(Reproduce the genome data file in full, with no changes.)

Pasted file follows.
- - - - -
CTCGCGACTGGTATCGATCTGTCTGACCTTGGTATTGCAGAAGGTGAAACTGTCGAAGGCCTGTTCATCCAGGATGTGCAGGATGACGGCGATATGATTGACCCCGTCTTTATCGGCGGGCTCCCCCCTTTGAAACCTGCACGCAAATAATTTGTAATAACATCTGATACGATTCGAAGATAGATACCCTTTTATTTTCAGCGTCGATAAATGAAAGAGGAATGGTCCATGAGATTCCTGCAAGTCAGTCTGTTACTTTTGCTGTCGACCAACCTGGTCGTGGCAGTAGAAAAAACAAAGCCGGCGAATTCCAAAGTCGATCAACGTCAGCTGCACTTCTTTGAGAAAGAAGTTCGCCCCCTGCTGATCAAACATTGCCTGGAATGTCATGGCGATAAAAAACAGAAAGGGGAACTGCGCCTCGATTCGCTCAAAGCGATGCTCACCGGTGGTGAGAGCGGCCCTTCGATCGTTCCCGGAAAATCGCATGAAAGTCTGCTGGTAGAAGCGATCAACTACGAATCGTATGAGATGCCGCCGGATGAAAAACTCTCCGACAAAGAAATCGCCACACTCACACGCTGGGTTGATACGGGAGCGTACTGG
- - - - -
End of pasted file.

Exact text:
CTCGCGACTGGTATCGATCTGTCTGACCTTGGTATTGCAGAAGGTGAAACTGTCGAAGGCCTGTTCATCCAGGATGTGCAGGATGACGGCGATATGATTGACCCCGTCTTTATCGGCGGGCTCCCCCCTTTGAAACCTGCACGCAAATAATTTGTAATAACATCTGATACGATTCGAAGATAGATACCCTTTTATTTTCAGCGTCGATAAATGAAAGAGGAATGGTCCATGAGATTCCTGCAAGTCAGTCTGTTACTTTTGCTGTCGACCAACCTGGTCGTGGCAGTAGAAAAAACAAAGCCGGCGAATTCCAAAGTCGATCAACGTCAGCTGCACTTCTTTGAGAAAGAAGTTCGCCCCCTGCTGATCAAACATTGCCTGGAATGTCATGGCGATAAAAAACAGAAAGGGGAACTGCGCCTCGATTCGCTCAAAGCGATGCTCACCGGTGGTGAGAGCGGCCCTTCGATCGTTCCCGGAAAATCGCATGAAAGTCTGCTGGTAGAAGCGATCAACTACGAATCGTATGAGATGCCGCCGGATGAAAAACTCTCCGACAAAGAAATCGCCACACTCACACGCTGGGTTGATACGGGAGCGTACTGG